A technical managerial sort interested in things from Stonehenge to computer science. My present "hot buttons' are the mythology of Climate Change and ancient metrology; but things change...
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39 Responses to Mayonnaise

  1. p.g.sharrow says:

    @EMSmith; I have been using a “KitchenAid” stick blender. It is a solid piece of machinery and well designed for ease of use and has a builtin thermal overload breaker if you over work it like I do ;-) grinding up dry and wet stuff.
    I will need to practice your mayo making to create salad dressings as my lady likes to pick up store bought for convenience and I don’t really care for them. LOL :-)…pg

  2. philjourdan says:

    I am no cook. Never have been. But I had to laugh at mustard being an ingredient in Mayonnaise. So I can bypass the mustard on my hamburgers now! :-)

  3. Young Heaving Bosoms of Liberty says:

    For people who can’t have egg whites (e.g. on the Auto Immune Protocol diet), you can make a great garlic mayo by using two yolks, 4 Tbsp water, and at least half a bulb of garlic. Acid and oil as before, but no mustard.

  4. E.M.Smith says:

    Mayo First Fire Report:

    Well, I’ve made my first decent mayonnaise. Slight modifications from my proposed starting point above. I found I had a small tin of dry mustard in the cupboard, so used 1 tsp of that. Didn’t see a 1/4 tsp measure so used 1/2 tsp of salt. “Guessed” the white pepper in that spoon as about 1/8 tsp. The egg, I think, was a “large”. (I’d consolidated two cartons into one… of two different sizes).

    Oh, and I used a regular blender instead of a stick blender. (There was a cheapo Osterizer brand for $20, but the good stick blender was nearly $50…)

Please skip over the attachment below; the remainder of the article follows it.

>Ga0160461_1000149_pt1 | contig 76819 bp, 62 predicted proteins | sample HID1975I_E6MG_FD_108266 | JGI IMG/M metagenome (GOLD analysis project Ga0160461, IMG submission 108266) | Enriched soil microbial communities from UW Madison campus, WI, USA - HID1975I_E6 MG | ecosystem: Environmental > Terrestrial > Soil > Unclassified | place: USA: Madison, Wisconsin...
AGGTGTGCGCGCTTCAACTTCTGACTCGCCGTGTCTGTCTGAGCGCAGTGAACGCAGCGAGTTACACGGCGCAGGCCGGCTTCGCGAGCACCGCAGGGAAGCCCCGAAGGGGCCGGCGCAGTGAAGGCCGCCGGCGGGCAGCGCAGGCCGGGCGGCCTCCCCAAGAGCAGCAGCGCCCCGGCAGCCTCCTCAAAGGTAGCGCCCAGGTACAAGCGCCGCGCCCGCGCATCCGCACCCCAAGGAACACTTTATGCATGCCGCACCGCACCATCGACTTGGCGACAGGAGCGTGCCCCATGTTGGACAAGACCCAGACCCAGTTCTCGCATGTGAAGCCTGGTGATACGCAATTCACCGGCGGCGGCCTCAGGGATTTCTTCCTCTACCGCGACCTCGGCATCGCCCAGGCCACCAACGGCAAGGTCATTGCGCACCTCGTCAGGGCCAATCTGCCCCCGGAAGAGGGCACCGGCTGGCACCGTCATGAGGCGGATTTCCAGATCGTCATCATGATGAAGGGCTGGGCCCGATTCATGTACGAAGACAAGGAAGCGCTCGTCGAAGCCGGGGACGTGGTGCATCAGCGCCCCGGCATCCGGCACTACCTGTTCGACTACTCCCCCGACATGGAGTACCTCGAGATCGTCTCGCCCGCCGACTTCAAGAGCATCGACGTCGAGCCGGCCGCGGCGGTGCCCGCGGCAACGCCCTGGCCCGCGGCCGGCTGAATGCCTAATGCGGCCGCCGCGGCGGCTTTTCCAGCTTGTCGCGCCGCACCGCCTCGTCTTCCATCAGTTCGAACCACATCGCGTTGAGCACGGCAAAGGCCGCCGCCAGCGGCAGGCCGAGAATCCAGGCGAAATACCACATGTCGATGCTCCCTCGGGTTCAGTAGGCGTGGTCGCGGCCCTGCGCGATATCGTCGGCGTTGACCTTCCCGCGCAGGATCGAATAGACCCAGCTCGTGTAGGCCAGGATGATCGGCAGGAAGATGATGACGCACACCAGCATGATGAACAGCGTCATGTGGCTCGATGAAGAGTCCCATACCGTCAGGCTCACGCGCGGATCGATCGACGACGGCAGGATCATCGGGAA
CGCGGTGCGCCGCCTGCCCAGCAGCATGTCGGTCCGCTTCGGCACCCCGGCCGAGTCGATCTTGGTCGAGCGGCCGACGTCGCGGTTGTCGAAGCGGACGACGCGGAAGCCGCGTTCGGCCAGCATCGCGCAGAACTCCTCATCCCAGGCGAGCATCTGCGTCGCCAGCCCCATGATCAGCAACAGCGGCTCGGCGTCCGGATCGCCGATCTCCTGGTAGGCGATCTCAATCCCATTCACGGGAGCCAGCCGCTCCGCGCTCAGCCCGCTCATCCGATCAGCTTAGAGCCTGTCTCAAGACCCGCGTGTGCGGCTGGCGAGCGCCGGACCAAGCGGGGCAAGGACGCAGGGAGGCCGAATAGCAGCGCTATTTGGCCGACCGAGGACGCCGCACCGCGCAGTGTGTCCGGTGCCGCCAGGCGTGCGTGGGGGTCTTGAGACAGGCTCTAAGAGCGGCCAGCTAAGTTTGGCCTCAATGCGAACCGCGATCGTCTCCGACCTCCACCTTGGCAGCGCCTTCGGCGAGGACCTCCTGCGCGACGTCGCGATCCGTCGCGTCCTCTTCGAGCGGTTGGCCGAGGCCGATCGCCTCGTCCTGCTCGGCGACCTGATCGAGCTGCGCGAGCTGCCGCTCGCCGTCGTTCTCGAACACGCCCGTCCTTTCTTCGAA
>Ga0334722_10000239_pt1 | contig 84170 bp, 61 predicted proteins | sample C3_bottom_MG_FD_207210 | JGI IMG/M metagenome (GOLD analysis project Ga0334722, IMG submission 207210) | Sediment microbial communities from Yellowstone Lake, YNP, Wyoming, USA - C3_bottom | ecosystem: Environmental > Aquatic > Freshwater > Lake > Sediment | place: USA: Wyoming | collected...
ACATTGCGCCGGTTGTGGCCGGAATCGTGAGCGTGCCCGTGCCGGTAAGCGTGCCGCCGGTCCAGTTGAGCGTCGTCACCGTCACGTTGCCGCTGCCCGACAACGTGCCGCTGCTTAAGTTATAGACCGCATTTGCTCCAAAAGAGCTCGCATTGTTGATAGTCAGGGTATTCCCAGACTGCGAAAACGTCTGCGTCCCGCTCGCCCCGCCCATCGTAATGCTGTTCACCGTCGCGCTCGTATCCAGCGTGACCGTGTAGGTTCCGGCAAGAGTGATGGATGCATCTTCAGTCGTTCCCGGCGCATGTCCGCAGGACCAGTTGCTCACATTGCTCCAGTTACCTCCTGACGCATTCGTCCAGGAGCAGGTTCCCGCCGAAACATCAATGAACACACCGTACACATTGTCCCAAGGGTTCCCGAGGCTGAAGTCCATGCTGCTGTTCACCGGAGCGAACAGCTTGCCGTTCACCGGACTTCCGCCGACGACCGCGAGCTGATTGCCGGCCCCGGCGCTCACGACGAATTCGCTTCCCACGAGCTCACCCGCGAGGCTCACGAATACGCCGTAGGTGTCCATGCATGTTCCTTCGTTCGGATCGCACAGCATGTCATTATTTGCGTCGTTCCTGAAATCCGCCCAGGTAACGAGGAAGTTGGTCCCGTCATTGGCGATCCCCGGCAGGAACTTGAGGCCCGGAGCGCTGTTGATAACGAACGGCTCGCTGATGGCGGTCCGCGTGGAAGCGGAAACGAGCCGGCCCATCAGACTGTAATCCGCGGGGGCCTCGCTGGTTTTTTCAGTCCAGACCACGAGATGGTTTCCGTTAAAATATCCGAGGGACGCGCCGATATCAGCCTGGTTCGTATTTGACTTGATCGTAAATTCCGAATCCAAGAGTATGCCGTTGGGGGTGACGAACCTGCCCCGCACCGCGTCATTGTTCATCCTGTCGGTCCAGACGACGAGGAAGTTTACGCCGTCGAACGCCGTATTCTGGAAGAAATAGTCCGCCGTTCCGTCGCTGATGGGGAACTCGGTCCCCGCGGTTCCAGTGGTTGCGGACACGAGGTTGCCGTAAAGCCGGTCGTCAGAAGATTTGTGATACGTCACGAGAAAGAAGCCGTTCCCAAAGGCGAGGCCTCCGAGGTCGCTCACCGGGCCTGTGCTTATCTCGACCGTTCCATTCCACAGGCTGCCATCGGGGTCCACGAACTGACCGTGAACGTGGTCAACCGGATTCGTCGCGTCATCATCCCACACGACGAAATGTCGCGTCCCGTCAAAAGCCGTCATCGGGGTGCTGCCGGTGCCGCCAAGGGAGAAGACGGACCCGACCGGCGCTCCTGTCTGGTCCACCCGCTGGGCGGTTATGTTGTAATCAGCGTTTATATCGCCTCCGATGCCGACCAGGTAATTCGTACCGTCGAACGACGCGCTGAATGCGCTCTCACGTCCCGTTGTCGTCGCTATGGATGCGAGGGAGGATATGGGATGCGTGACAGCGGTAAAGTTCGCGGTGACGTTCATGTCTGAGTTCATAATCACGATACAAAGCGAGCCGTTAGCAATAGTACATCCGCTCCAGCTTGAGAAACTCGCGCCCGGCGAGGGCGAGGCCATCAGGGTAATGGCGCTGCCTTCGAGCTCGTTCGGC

Into the blender, put 2 TableSpoons of plain white vinegar. Added 1/2 tsp of table salt, about 1/8 tsp of white pepper, and 1 tsp of dry mustard (plain yellow kind). Plopped in 1 whole egg. Filled the measuring cup with Walmart House Brand Canola oil, and poured about 2 tsp to a Tablespoon into the blender. Top on it, one short run at the slowest speed to mix. About 1 or 2 seconds on “liquefy”. Then stopped, took the little plug out of the top so I had an access hole, and turned it back on again. Over about 1/2 a minute? poured the rest of the oil in with about a 1 mm to 2 mm stream width.

    At first it looks very yellow and not at all like mayo. Slowly it gets whiter and a bit thicker, then with just a bit of oil left, maybe an ounce?, it suddenly becomes mayo. I stopped the blender and scraped down the sides a bit, even though nothing much was on them, then ran it another few seconds to assure things were well blended.

    At that point it looked a tiny bit yellow. Not pure white. I decided to try an idea, and added about 1 Tablespoon of plain water while blending. Slowly. The mayo whitened up significantly and also seemed to “fluff” up a bit in volume.

    At that point I declared it done.

    Decanting the mayo into a Mayo jar was the hardest part. A lot sticks in the blender and does not want to come out. A rubber spatula / scraper helps. Eventually it got stuck on one of the blades, and I just unscrewed the blade assembly. At that point, I set the blender vessel on top of the jar and just pushed the rest down and out.

    The end result is NOT an exact duplicate of Hellman’s / Best Foods. It is still a very good mayo of the sort I wanted. It is a bit more “flowing”. I expect that to change as it is refrigerated. The flavor is a noticeable amount more “tangy”. I kind of like that ;-) A future batch will have a little less vinegar just to see if I can get closer to the model.

    I made a grilled cheese sandwich with it, and despite a few darker than desired edges as I ran the pan too hot in my zeal, it was a very nice product. I’m quite happy with it. I think there was a bit more tendency to absorb into the bread (perhaps the temperature or the water added) and it seemed to “sizzle” more on the pan (excess heat or that water again?) But overall, quite nice. Most anything can work on a cold sandwich, but for a cooked one, you must work well in the spreading cold, when heated, and as both a cooked flavor (surface) and not (near the cheese). Only complaint would be that it seemed just a bit “flat” like maybe not enough salt.

    Future changes: